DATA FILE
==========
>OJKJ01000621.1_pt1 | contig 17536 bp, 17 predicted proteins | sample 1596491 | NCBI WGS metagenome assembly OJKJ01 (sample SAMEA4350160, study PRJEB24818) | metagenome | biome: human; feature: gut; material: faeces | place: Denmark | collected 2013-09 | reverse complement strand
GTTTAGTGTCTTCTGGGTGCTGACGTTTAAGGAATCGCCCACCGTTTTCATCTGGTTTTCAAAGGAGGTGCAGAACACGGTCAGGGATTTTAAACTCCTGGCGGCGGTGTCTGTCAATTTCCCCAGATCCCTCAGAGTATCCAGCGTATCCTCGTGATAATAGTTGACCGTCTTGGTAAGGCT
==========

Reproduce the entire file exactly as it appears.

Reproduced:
>OJKJ01000621.1_pt1 | contig 17536 bp, 17 predicted proteins | sample 1596491 | NCBI WGS metagenome assembly OJKJ01 (sample SAMEA4350160, study PRJEB24818) | metagenome | biome: human; feature: gut; material: faeces | place: Denmark | collected 2013-09 | reverse complement strand
GTTTAGTGTCTTCTGGGTGCTGACGTTTAAGGAATCGCCCACCGTTTTCATCTGGTTTTCAAAGGAGGTGCAGAACACGGTCAGGGATTTTAAACTCCTGGCGGCGGTGTCTGTCAATTTCCCCAGATCCCTCAGAGTATCCAGCGTATCCTCGTGATAATAGTTGACCGTCTTGGTAAGGCT